One might think if any country on the face of the earth could sustain the clean energy push in the U.S., it is the investment community, the capital markets and U.S. utilities and corporations in need of tax write offs against income, e.g. “tax equity”. But before you get your hopes up, take stock of the following from Michel Di Capua, chief of U.S. Analysis for Bloomberg Energy New Energy Finance.

To keep pace with the current deployment, renewable energy industries need $8 billion of tax equity to plug the gap left by expiring incentives in 2012 alone. But established players have only about $3.6 billion to spend, Di Capua said. How will that gap be filled? The answer may well determine how renewable energy fairs in the coming new year, and beyond.

Jim Pierobon is a career long advocate of, and marketing consultant for, sustainable energy policies. their markets, companies and trade associations. He blogs at TheEnergyFix.com.

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Comments

Tall Hurdles

The fact is that if you removed all the tax subsidies for nuclear power, oil&gas and all other business as usual supports, there would already be parity and therefore an incentive for the business as usual comoanies to support renewables. Biomass power would be a very profitable venture if the public service commissions of the country would make utilities include nuclear power costs in their avoided cost formulas. 

It seems outrageous to me that Southern Company has gotten a $3.7 BILLION loan guarantee for some of the most expensive to build electricity on the planet and then they complain that renewables are too expensive. For just one example, the new nuclear power plants are projected, by the utilities building them, to have an all in cost to build of ~$8,000-12,000 per kW to build compared to a buimass plant at the $3,500-5,000 range.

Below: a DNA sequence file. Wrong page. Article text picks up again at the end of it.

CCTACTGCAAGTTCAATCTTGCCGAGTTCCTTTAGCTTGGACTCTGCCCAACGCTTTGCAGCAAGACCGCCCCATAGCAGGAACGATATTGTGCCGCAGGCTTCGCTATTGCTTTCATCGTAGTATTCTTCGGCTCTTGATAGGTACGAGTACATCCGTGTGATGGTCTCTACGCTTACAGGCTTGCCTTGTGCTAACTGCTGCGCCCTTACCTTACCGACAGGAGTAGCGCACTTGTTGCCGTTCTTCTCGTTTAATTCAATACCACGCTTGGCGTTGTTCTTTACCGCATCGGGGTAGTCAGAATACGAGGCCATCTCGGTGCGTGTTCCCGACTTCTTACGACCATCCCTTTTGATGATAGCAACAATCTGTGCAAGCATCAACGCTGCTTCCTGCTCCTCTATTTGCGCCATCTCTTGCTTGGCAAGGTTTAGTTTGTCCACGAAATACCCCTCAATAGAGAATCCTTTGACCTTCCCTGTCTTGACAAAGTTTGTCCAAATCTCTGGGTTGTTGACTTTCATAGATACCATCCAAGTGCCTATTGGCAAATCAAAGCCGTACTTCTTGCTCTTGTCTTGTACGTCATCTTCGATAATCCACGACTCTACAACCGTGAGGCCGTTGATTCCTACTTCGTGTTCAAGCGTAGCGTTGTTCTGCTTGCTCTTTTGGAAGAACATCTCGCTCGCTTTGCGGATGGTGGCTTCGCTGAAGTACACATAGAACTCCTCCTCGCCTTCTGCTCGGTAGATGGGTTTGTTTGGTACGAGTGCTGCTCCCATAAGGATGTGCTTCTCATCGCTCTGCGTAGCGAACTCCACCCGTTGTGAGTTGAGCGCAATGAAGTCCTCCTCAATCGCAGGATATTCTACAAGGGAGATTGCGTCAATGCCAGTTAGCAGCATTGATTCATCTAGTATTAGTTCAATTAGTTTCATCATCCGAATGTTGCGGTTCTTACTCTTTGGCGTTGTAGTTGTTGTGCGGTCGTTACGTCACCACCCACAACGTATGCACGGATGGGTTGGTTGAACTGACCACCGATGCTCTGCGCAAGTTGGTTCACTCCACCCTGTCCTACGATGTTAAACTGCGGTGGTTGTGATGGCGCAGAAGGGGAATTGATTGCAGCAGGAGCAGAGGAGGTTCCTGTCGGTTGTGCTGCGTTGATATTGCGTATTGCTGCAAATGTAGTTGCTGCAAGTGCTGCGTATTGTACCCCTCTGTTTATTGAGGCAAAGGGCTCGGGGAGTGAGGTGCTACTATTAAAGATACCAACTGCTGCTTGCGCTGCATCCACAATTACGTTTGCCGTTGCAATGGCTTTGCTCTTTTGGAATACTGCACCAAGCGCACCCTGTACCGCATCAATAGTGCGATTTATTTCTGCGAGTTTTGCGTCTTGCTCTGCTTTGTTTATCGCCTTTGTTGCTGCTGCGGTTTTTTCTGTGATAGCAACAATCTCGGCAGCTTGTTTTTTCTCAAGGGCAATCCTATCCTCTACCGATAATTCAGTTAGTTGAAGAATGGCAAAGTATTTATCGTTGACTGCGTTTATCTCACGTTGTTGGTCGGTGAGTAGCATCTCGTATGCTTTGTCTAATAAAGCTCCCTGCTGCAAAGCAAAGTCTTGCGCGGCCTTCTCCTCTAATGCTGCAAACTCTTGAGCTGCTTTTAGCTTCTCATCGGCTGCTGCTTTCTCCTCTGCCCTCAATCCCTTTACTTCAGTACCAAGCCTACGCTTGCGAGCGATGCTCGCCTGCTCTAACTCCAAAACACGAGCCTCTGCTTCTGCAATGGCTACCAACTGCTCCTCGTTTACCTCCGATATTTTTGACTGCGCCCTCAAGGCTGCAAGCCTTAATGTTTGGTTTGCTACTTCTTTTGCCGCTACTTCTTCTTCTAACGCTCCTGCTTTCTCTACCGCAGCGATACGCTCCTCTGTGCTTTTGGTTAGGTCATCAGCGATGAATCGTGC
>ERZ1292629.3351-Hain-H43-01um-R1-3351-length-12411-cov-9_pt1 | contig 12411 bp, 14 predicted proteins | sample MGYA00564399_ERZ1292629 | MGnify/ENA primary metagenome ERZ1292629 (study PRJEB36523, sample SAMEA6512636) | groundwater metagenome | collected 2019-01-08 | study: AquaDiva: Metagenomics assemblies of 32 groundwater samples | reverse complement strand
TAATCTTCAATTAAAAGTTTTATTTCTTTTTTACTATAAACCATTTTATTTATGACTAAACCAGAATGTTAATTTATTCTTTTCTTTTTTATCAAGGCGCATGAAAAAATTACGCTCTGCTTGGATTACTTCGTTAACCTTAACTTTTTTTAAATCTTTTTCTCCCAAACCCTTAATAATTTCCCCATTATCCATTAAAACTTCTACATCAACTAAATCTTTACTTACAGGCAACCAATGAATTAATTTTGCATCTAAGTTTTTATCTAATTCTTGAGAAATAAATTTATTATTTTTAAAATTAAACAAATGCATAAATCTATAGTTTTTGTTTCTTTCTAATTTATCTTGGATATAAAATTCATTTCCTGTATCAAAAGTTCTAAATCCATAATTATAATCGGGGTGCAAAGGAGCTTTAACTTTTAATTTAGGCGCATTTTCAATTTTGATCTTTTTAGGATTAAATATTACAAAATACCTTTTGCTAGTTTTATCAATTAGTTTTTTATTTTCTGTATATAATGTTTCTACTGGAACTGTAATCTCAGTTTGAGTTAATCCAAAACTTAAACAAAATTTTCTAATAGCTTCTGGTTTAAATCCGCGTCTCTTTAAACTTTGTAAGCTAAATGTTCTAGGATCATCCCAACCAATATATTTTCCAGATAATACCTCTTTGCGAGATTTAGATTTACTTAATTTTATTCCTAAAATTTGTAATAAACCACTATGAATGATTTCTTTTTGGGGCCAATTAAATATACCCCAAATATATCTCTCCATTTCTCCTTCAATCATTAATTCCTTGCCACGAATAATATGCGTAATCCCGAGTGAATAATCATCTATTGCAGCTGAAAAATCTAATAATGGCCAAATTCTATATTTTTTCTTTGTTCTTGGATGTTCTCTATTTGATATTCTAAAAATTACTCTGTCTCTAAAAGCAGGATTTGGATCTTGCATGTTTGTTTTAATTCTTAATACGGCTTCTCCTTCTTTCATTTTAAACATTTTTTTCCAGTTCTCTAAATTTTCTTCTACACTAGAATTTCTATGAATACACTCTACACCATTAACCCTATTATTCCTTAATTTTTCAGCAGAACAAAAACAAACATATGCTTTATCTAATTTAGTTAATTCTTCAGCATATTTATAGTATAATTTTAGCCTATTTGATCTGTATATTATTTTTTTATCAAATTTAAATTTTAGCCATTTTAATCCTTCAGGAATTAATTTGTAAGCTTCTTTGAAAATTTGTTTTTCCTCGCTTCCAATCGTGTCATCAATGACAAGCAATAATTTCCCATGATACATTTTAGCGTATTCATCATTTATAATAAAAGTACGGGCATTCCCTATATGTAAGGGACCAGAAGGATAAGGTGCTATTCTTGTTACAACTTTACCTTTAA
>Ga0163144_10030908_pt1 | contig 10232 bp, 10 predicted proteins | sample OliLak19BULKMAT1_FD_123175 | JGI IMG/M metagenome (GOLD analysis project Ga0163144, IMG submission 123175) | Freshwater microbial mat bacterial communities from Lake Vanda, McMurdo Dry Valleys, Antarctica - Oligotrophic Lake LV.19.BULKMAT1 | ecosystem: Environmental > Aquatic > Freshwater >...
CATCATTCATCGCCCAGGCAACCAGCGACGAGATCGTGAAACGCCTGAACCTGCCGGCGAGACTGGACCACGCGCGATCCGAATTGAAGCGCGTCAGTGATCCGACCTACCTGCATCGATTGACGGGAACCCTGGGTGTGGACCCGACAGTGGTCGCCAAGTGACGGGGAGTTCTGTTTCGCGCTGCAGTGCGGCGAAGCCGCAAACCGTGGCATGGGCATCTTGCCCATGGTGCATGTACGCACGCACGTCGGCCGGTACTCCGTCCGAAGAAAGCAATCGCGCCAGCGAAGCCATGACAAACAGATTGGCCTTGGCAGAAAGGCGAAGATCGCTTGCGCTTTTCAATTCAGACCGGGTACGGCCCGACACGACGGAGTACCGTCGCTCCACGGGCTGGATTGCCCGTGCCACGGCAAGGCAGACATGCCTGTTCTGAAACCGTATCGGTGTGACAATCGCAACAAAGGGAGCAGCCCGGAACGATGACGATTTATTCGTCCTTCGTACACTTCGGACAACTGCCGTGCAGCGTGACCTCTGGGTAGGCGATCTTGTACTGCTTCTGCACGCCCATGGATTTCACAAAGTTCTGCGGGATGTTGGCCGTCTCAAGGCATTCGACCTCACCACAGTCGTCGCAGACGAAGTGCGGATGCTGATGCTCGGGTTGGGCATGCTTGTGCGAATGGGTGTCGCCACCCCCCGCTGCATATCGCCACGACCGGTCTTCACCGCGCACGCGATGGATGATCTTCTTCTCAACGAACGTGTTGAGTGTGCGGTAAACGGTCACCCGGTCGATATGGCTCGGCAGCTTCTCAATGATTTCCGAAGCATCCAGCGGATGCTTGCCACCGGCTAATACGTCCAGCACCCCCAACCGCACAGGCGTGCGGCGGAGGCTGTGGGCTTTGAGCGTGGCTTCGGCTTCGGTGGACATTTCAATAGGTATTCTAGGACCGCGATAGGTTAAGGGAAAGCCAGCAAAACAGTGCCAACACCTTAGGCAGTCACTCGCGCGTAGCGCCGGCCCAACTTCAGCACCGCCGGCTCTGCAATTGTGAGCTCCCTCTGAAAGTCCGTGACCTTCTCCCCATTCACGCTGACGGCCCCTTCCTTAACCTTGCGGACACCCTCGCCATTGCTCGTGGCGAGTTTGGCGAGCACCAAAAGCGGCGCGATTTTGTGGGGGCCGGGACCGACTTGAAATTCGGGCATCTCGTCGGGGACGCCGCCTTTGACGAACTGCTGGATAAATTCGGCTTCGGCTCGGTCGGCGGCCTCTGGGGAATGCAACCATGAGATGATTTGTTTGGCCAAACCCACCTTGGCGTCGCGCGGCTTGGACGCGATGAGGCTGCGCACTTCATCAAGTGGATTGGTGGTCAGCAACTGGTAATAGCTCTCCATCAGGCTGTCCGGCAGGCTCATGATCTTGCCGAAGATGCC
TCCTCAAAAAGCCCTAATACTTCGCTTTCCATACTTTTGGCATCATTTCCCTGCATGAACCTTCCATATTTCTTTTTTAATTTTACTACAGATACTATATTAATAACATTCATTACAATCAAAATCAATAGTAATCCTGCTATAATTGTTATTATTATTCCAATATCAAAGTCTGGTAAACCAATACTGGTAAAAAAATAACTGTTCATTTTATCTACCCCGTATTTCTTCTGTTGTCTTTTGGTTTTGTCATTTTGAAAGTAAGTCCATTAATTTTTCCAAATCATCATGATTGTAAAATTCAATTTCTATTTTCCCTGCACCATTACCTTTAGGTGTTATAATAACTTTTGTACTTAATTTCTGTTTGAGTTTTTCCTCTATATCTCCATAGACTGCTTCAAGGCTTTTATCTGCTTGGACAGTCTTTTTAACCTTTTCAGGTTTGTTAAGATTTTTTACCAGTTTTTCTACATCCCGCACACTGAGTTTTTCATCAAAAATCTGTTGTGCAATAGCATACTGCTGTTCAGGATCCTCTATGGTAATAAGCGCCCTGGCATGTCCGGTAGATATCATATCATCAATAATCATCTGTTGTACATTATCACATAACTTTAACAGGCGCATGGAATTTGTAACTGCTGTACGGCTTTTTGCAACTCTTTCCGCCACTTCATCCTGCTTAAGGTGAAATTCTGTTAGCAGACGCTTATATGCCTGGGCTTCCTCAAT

Tall Hurdles

The fact is that if you removed all the tax subsidies for nuclear power, oil&gas and all other business as usual supports, there would already be parity and therefore an incentive for the business as usual comoanies to support renewables. Biomass power would be a very profitable venture if the public service commissions of the country would make utilities include nuclear power costs in their avoided cost formulas. 

It seems outrageous to me that Southern Company has gotten a $3.7 BILLION loan guarantee for some of the most expensive to build electricity on the planet and then they complain that renewables are too expensive. For just one example, the new nuclear power plants are projected, by the utilities building them, to have an all in cost to build of ~$8,000-12,000 per kW to build compared to a buimass plant at the $3,500-5,000 range.

Use a Breather Wisely

If the cost of renewables is closing on parity with grid power, then perhaps a hiatus in government support will give developers and equipment manufacturers some time to examine their costs and develop a roadmap for reaching parity without subsidies.  In an era of tight budgets and resistance to raising taxes, renewables (and all other technologies) have to learn to survive without public assistance.

Jack Ellis, Tahoe City, CA

Tall Hurdles for Renewable Energy

And don't forget to mention that this renewable energy revolution has already cost significant amounts of money too. The question to be answered is: What happens when the renwables such as solar and wind run out of subsidies?  These two forms of energy have been subsidized way out of proportion to their overall value. They are as generated and as such will never be able to provide base load power at least until an efficaceous way to store energy is developed. Besides, both of these energies are expensive beyone belief.